Nowadays, you have electronics everywhere, and I just want to get away from it. My daughter’s young, and I have stepped aside and made her CEO. We’re formalizing our hemp business now.
Will there be a ceremony to transfer power?
Alex: No. I just talked to her and said, ‘Go ahead, girl. If someone picks on you … Dad will be right there to back you up.’
So, Rosebud White Plume, you’re 30-years old, you’re taking on a lot of responsibility.
As CEO of White Plume Hemp, you’ll be the Ikce Winyan – is that right?
Alex: “No, just say Winyan. Because a woman is naturally more powerful
Rosebud: “Well, for us, titles don’t really matter. More important is our plans to go with a more high-tech hemp plant. We��re using cloning to make hemp plants more specifically for CBD oil. We want all of our plants to have the same level CBD (cannabidiol).
Is this to improve uniformity in the quality of your product?
Rosebud: Yes, it’s very important because we plan on making medicines. There are several medicines we’ll be able to make here. The hemp will come directly out of our hemp fields and we will make the products here, on our own. Now that South Dakota legalized CBD six months ago, doors are opening. It’s very exciting …
Alex: “And our tribe is actually helping us out. They’re creating a protocol so we can supply South Dakota with CBD.
So, Rosebud, would it be okay to ask for specifics about White Plume Hemp’s near and future plans? For instance: will you be seeking financial backing so you can develop and expand the manufacturing and marketing of your products?
Rosebud: Yes, we have a number of people who have the financial capability and are interested in helping us, but I can’t get detailed because we’re still in the planning stages. We definitely plan to process and market our own brand of CBD oil. We’ll actually press the oil – do it all – here, on our own.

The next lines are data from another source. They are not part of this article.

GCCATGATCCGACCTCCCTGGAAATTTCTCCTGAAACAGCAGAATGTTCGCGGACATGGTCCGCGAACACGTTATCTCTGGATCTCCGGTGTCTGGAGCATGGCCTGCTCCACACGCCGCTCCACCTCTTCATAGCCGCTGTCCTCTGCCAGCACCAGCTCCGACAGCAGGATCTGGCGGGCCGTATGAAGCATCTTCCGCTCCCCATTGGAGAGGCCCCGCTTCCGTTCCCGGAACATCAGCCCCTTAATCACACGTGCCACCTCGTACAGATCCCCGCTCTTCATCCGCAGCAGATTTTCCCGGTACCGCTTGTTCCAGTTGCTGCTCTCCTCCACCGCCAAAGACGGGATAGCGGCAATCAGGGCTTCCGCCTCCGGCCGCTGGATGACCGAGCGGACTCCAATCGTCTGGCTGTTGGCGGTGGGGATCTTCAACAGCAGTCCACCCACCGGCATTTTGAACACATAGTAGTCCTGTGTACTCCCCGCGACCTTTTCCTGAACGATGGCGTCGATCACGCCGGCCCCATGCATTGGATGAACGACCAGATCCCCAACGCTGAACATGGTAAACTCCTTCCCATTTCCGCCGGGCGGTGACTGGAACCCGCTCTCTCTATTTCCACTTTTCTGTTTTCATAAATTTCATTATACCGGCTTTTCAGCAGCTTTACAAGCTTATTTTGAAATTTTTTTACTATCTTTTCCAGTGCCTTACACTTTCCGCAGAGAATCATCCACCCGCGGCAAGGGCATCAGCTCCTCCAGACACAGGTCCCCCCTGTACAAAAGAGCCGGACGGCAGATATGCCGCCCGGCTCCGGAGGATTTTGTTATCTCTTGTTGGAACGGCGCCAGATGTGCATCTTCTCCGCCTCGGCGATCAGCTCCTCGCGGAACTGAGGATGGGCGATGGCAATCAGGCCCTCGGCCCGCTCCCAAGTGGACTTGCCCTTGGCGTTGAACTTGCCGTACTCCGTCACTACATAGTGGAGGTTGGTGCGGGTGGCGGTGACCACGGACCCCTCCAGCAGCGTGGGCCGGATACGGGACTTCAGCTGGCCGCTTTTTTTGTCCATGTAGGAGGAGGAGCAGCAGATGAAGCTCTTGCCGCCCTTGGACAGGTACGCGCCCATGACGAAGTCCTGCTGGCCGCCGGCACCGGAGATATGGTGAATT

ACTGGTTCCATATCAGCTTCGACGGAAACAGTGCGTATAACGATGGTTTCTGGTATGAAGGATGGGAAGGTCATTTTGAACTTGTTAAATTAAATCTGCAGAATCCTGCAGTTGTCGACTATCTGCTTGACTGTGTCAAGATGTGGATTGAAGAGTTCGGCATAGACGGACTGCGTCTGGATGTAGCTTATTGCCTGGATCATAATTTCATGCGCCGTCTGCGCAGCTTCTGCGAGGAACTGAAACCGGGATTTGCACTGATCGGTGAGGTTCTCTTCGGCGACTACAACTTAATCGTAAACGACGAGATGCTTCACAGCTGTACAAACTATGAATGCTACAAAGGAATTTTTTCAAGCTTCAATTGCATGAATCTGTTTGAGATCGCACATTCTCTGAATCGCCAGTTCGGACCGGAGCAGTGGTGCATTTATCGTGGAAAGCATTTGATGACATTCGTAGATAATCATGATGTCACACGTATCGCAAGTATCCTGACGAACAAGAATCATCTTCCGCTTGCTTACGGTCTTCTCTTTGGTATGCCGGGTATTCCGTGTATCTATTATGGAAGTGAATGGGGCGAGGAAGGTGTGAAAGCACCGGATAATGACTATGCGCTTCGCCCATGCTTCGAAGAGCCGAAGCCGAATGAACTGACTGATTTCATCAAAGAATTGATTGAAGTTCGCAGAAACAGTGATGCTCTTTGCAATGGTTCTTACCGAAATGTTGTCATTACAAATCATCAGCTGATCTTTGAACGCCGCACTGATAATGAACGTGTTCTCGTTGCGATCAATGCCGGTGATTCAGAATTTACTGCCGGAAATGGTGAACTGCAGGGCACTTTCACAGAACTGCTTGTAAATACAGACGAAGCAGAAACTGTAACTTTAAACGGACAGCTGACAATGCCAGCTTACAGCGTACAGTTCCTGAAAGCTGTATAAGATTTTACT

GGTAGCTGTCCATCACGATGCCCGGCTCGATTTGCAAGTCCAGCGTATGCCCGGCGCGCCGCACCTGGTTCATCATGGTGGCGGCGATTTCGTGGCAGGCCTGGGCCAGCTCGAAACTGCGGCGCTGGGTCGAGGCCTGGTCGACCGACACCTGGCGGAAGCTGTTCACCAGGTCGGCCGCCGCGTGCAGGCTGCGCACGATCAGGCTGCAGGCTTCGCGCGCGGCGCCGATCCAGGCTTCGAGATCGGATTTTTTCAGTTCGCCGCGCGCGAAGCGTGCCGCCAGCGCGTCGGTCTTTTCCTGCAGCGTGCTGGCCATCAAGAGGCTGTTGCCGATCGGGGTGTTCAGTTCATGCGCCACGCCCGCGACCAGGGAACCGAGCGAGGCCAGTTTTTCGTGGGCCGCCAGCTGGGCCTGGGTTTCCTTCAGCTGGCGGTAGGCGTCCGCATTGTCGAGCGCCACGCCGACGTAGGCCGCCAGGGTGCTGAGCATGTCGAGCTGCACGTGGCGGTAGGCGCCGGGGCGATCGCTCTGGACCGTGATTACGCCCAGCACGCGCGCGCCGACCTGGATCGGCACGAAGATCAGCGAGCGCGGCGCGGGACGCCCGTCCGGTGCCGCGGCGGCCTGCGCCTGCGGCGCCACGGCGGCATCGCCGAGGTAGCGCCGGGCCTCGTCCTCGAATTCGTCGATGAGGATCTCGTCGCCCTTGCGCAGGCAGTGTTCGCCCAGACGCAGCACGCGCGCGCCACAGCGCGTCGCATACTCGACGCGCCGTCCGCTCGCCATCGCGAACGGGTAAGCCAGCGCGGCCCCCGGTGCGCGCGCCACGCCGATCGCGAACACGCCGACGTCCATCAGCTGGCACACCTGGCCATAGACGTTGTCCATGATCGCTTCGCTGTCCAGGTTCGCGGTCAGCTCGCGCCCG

And because the lack of housing is a huge issue here, we will be manufacturing hemp building products for our people. They are far more energy efficient and healthier to live in. All of this will mean real paid work for more people in our community.
So, game on, huh. Is the awesomeness of it starting to hit you?
Rosebud: Yes, it’s really exciting. Last year, when they lifted the injunction, it was a real eye opener. We knew that one day that could possibly happen, but when it finally did it was like: ‘Alright, it’s time now!’ I’m 30 years old, and I have kids my age when our dad was trying to do it for us. Still, even though it seems kind of sudden, I think we’re ready for it.
Also, we have a few people coming soon to provide technical assistance and marketing advice. They’re helping us write an overall business plan. So, we’re right at the start of that process now.
Your dad’s a pretty persistent guy, do you share that quality with him?
Rosebud: Yes, I do, I think that’s why he chose me. It’s good that I’m going to have him behind me, helping to give advice. I have a lot of cousins and brothers, there’s over two hundred in our tiyospaye, and we’re all going to be helping. It’s very important for us.